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Justin Schroeder
Justin Schroeder

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Rolldown: why it matters

Rolldown (just open-sourced) might be the most important web project of the next 5-10 years. I thought it might be helpful to explain why:

The landscape:

Rollup is the best and most comprehensive bundler to date. It was ahead of its time, pioneering key concepts like tree shaking (🙏 @Rich_Harris & @lukastaegert) and still hasn’t been matched in this regard. When @youyuxi introduced @vite_js — Rollup was a cornerstone of the build process. Vite plugins are (for the most part) Rollup plugins.

It didn’t take long for Vite to become the standard development and build environment for nearly every major meta framework: @nuxt_js, @solid_js start, @sveltejs kit, @remix_run, @angular cli, etc. (basically everything except Next). Rollup is still the underpinning of all of these. It has gone from being a way to bundle your library before publishing on npm to the backbone of how the modern web is being written.

The problem:

We find ourselves in a world where Rollup has been pressed into service building nearly every byte on the web — something it wasn’t originally intended to do — and its performance (really JavaScript’s performance) could be improved. esbuild (🙏 @evanwallace), a bundler written in Go, showed the world just how much faster a "native" bundler can be, but esbuild was not Rollup compatible and had its fair share of shortcomings as well (no TypeScript, limited tree shaking, etc.).

@vite_js uses esbuild and Rollup to get the best of both worlds, but here lies another problem: parsing. Different build tools use different AST trees, and each of these must parse the code to derive the AST. Also, many plugins for Rollup/Vite perform their own parsing. Wouldn’t it be incredible if the parsing was done a single time and a single AST tree could be used by all layers of the build stack?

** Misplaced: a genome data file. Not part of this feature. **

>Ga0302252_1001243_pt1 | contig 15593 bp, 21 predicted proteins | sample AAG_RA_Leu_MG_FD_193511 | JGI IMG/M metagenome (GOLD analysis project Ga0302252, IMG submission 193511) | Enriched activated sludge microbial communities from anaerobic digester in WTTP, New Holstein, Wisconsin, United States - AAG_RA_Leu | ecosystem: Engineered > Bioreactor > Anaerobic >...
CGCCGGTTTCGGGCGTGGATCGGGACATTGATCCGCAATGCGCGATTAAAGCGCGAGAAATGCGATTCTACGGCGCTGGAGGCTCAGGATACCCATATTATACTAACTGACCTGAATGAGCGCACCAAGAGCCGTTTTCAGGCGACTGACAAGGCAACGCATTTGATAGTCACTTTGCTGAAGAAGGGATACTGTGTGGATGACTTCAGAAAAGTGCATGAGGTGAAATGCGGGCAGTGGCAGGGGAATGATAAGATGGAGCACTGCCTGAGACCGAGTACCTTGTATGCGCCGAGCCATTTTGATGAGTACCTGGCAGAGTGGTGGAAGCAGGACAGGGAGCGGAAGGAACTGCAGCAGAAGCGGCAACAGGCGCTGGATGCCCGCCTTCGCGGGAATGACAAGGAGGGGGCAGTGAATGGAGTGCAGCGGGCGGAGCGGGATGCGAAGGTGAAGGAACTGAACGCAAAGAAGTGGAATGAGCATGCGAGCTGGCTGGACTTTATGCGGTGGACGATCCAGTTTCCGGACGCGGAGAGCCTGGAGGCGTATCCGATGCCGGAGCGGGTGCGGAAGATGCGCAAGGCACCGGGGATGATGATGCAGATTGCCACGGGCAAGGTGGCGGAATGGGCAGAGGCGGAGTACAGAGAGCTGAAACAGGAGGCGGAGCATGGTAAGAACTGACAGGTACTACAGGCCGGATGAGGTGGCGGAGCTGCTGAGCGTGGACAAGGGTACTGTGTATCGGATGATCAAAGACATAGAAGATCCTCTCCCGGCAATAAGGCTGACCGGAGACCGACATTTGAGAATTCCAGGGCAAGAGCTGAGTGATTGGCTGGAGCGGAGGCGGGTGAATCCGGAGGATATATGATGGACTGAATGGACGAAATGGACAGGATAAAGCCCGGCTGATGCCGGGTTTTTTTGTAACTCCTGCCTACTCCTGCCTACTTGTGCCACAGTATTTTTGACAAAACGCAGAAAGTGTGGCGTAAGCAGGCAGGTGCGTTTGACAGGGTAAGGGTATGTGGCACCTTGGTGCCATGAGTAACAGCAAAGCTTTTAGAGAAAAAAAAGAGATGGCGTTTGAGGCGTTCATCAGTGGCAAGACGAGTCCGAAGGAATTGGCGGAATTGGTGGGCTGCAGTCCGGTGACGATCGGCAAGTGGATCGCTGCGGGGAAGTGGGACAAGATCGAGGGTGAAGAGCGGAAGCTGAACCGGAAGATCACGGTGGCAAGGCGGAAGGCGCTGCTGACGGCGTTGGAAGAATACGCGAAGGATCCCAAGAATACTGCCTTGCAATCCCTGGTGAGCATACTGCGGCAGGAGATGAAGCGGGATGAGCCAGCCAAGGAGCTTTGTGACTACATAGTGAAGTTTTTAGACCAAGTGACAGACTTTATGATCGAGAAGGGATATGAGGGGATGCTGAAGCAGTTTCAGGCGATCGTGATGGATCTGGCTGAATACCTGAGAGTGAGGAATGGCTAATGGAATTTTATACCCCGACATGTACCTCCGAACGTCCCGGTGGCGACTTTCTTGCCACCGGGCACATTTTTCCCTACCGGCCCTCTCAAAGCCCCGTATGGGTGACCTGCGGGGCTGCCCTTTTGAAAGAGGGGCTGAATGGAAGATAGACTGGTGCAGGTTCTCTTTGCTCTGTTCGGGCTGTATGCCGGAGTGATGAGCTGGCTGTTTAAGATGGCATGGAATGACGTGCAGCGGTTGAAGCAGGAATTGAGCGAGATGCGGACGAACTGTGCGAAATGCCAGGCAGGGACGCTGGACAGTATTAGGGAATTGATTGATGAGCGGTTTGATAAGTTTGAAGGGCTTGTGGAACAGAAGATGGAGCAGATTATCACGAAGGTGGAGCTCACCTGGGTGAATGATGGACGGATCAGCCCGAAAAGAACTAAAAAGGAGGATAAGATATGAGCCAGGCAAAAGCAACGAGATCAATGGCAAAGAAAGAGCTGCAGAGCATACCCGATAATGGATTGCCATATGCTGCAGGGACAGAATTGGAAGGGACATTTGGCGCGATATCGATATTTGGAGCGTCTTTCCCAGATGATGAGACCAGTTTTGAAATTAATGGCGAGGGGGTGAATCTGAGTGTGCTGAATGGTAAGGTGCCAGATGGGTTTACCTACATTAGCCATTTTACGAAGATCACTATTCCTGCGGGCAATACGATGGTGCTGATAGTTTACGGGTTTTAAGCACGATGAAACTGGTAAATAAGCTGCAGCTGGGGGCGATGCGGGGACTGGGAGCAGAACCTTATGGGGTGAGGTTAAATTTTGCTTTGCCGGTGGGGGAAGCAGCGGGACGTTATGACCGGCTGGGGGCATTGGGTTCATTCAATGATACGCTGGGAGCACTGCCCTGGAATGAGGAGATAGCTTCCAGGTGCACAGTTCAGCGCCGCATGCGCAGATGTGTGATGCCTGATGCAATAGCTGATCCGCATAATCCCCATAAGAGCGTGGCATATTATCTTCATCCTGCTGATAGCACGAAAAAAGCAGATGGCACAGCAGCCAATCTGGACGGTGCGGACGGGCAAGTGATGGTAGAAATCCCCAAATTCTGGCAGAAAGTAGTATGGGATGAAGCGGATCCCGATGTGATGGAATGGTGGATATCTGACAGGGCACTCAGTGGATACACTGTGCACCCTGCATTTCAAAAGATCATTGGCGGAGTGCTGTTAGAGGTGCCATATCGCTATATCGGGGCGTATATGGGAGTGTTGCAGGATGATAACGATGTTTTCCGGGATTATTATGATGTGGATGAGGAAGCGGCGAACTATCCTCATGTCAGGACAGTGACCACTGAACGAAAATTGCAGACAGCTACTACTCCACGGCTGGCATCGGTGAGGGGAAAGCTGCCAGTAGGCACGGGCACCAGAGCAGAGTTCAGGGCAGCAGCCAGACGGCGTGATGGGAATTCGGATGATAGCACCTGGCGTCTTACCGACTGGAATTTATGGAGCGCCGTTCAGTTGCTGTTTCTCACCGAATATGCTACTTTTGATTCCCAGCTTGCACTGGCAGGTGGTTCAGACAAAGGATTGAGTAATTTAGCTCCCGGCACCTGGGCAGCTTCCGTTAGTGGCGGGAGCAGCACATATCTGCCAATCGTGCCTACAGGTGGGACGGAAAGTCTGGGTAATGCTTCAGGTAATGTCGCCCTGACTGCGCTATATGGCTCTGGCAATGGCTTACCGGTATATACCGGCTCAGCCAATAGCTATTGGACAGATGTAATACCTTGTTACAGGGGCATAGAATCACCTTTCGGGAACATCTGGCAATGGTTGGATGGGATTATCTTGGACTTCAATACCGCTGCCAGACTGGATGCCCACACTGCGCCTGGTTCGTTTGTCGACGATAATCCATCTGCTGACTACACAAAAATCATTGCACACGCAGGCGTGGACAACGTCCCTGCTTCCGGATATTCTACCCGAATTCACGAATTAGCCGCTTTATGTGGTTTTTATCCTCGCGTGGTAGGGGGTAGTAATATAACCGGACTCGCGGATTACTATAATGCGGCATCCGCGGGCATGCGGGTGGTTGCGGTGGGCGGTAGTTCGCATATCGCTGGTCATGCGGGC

@youyuxi said recently that @vite_js often has to parse the same TS file at least 5 times at various levels in the stack. Clearly this could be better.

The solution:

The Rolldown project is attempting to (eventually) solve all of these problems. First, it is written in Rust, one of the fastest languages out there — generally even faster than Go (i.e., esbuild) due to Rust not using garbage collection. In some applications, this doesn’t matter much, but in the context of parsing and compiling, this is a big benefit (oh the irony that Rust itself is the world’s slowest compiler 😂). Plus, people like @ThePrimeagen talk about Rust — somehow that makes it fast by proxy.

Rolldown isn’t just attempting to be fast though, it is also attempting to be API compatible with Rollup. This would be a monumental accomplishment (the Rollup API is not for the faint of heart). If successful, the @vite_js team could swap out the engine inside Vite while the plane is flying.

Finally — and perhaps most ambitiously — a standard singular parse. Perhaps this is a bit further down the road, but because Vite is so prevalent and because Rolldown uses OXC (🙏 @boshen_c) for parsing, we could end up in a world that standardizes around a single parse and AST tree. The performance improvements we could see in our development environment and build times would be tremendous.

If successful, Rolldown will be responsible for transforming nearly every byte of web code — no matter what framework you use.


Finally, thanks to the @vite_js team, and everyone working on @rolldown (@_hyf0, @_h_ana___, @youyuxi)! I am in no way affiliated with these fine engineers, just a mere plebe building on the backs of these giants.

Re-posted from here:

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